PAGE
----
Oak Park is no place for speech that gays don't like

Every time a parent complains about a reading list that requires a child to read a book the


Buzz Cafe

parent finds objectionable, there's a hue and cry about censorship. "We should be able to listen to every point of view," free speech advocates say, and indeed they're right. (Although it's a different matter when children are involved.)

Shall we hear the same wailing and tsk-tsking now that Oak Park gays have pressured a cafe store in the western suburb to cancel an appearance by someone they don't like. As reported by the Wednesday Journal:

A book
discussion in Oak Park was canceled Monday after the village's gay
community took offense at the subject matter - that there's a cure for

The Buzz Café, 905 S. Lombard, was scheduled to host Cornelius Williams, a former Oak Parker whose self-published book, Transition: From Homosexual to Preacher,
talks about how he changed from gay to straight through God. In
promotional material for the book, Williams refers to homosexuality and
lesbianism as "spiritual and social vices."

There is no reasonable excuse for this kind of pressure. Adults have a right to say and hear disagreeable speech. Limits on free speech should no more apply in a forum that's the site of frequent debate than in a library.

Not unexpectedly, there's plenty of discussion about it on Blithe Spirit, a blog conducted by Jim Bowman, a long-time  Oak Park resident, freelance writer and author, and religion writer at the Chicago Daily News. Interesting reading, folks.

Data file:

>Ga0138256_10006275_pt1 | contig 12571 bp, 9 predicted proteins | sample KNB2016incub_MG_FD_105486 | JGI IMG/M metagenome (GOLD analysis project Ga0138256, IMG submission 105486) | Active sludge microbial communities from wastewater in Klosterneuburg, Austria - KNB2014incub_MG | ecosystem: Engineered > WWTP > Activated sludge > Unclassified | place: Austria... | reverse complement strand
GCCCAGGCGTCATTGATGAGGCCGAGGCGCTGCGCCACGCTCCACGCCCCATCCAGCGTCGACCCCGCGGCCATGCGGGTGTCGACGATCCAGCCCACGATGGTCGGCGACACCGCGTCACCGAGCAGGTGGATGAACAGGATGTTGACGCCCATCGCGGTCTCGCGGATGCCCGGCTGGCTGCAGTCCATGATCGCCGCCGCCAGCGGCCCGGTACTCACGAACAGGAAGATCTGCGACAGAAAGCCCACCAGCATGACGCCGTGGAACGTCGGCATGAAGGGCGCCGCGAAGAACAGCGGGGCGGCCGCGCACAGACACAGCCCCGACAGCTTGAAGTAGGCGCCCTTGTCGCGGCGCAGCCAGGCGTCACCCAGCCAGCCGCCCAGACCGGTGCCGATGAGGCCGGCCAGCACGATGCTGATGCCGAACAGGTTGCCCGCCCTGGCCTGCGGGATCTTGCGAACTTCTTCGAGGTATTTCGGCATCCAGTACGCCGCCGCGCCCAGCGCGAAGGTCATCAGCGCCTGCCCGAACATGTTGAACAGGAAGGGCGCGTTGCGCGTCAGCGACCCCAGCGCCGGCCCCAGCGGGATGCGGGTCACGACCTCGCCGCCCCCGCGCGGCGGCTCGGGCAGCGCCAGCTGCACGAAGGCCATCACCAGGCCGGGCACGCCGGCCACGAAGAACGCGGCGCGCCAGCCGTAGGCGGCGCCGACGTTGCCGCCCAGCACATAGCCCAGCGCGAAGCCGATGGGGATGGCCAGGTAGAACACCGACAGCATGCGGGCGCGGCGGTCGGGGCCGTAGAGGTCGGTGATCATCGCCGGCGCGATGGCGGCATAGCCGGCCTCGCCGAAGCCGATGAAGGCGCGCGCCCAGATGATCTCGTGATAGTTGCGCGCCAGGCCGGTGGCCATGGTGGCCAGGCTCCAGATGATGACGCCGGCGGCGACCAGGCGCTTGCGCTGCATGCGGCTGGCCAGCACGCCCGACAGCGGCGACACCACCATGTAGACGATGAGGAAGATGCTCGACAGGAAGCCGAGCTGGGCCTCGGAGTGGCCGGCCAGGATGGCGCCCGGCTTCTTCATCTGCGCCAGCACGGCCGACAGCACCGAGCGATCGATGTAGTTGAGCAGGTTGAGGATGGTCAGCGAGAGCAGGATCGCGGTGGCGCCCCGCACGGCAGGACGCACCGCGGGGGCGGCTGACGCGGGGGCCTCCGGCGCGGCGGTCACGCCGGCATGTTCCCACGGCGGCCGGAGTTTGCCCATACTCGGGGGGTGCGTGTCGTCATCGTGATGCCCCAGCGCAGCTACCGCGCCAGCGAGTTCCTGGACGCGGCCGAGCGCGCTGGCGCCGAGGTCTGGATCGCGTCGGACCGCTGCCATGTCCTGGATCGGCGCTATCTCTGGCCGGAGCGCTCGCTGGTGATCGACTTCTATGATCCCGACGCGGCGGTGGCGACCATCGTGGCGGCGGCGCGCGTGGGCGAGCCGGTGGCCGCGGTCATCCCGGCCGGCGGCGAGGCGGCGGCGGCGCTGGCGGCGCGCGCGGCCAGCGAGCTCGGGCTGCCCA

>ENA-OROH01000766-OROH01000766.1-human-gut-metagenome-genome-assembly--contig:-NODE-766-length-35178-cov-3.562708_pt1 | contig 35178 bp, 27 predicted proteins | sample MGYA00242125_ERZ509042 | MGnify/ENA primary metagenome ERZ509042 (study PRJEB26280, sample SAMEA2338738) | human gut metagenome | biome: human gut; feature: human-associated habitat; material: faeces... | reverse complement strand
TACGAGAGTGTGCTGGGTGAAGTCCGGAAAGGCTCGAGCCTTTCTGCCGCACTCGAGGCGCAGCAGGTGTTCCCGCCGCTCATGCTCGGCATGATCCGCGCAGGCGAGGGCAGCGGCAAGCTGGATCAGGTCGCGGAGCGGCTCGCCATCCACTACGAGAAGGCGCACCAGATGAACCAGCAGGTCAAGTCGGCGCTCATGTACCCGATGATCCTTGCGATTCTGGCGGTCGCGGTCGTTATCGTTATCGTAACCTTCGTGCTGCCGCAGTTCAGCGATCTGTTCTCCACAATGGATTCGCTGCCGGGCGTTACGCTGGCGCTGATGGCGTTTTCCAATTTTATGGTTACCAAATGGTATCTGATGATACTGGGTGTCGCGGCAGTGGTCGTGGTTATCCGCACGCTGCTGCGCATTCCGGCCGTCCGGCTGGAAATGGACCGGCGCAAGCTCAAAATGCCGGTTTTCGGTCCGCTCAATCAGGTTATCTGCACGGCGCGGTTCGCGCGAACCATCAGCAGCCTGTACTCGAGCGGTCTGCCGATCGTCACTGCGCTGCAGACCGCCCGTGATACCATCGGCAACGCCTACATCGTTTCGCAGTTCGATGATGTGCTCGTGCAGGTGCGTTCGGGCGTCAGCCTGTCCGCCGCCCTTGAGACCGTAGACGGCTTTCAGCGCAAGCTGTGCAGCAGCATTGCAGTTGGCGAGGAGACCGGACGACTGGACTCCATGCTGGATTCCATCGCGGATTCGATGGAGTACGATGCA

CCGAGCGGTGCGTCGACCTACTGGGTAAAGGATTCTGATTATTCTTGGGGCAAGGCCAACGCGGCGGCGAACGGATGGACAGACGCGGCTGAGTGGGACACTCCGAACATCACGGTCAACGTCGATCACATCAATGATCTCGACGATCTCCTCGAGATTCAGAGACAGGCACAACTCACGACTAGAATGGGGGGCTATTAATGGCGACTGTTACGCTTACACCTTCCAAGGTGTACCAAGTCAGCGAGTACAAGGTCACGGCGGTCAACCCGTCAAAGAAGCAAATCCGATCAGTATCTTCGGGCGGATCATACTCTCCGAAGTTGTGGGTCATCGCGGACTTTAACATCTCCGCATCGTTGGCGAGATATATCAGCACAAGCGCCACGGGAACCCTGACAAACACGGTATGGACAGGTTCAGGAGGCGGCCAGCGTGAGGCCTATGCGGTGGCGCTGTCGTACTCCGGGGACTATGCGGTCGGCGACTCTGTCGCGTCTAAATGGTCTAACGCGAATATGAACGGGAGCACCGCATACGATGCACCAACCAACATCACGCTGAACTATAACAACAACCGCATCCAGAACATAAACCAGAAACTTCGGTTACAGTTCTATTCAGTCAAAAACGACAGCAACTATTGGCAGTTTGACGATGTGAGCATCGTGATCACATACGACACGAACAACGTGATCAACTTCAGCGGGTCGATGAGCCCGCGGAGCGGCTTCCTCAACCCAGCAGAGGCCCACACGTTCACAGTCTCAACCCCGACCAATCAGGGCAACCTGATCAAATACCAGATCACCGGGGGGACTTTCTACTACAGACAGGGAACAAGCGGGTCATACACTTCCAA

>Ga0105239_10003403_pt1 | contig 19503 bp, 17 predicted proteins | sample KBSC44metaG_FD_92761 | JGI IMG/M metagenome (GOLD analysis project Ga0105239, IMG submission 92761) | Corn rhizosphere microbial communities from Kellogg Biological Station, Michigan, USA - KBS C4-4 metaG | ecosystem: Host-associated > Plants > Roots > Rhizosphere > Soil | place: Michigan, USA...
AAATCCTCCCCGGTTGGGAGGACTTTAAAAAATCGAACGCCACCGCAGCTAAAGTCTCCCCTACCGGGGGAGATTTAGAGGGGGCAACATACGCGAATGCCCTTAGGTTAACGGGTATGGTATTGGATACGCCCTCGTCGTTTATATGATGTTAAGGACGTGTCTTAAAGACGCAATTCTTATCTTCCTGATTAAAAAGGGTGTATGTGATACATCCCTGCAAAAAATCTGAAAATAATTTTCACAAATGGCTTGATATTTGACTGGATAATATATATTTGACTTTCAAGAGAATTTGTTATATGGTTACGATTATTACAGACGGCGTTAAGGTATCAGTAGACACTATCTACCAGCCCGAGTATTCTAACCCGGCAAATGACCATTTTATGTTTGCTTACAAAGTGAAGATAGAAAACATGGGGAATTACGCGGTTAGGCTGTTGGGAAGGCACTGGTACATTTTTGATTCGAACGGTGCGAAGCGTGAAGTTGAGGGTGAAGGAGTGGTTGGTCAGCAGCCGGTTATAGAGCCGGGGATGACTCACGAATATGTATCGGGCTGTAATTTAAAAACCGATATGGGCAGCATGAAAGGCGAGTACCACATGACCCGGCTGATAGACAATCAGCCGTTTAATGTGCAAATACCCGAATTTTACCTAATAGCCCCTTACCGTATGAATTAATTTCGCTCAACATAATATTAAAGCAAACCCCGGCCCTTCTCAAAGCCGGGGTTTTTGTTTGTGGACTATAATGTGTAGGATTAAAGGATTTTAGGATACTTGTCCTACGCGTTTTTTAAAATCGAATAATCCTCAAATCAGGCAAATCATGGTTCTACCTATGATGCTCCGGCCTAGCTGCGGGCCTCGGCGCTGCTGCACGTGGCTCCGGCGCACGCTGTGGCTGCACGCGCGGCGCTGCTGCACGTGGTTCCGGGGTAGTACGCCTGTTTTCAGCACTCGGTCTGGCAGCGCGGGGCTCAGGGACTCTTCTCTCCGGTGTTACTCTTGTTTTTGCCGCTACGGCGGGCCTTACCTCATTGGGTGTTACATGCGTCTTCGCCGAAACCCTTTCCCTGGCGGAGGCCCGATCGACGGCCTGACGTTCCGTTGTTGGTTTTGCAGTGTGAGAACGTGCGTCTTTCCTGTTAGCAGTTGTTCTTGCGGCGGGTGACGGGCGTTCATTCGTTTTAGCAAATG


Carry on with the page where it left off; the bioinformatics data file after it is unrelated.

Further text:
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  • Reparative therapy isn't worth discussing as the American Psychological Association declared that mental health professionals should not tell gay clients they can become straight through therapy or other treatments.

    This person who purports this is a snake oil salesman who hopes to cash in on people's fear of sex to line his pockets. He doesn't care about whose life he ruins as long as he gets paid. Follow the money, Honey.

  • In reply to MarcFelion:

    The First Amendment also applies to snake oil salesmen.

  • In reply to DennisByrne1:

    And no one from government said he couldn't sell his snake-oil. Consumers decried his appearance, so the shop cancelled it. Its called capitalism and it happens all the time.

    Selling lies is part of the same free speech that not wanting to give the coffee shop money for providing the forum.

  • In reply to DennisByrne1:

    Consumers in no way denied his appearance. People who didn't want to be consumers did that. If you don't want to hear someone's opinion, don't listen to it. If you don't agree, debate him or her. Silencing opinions you don't agree with is censorship--No Matter What.

    That "No Matter What" bit is exactly why we have an ACLU--to defend Constitutionally granted liberties like free speech which are ours to exercise (ahem) freely. I'm queer and I think Williams is misguided, but he and his opinion deserve to be run out of Wright-town on a rail.

  • In reply to MikeDoyle:

    If you went to the same coffee shop everyday, and one day you find out that they started to allow smoking, and then you made the decision to not go back because you would rather not give money to an establishment that allows smoking. Is that you denying a smoker their rights, or you utilizing your rights as a consumer?

  • In reply to theroostarr:

    Congratulations, Roostarr, you get the award for the stretch of the day. The exchange of ideas and healthy debate ranks a little higher on the scale of democratic values than does smoking.

  • In reply to theroostarr: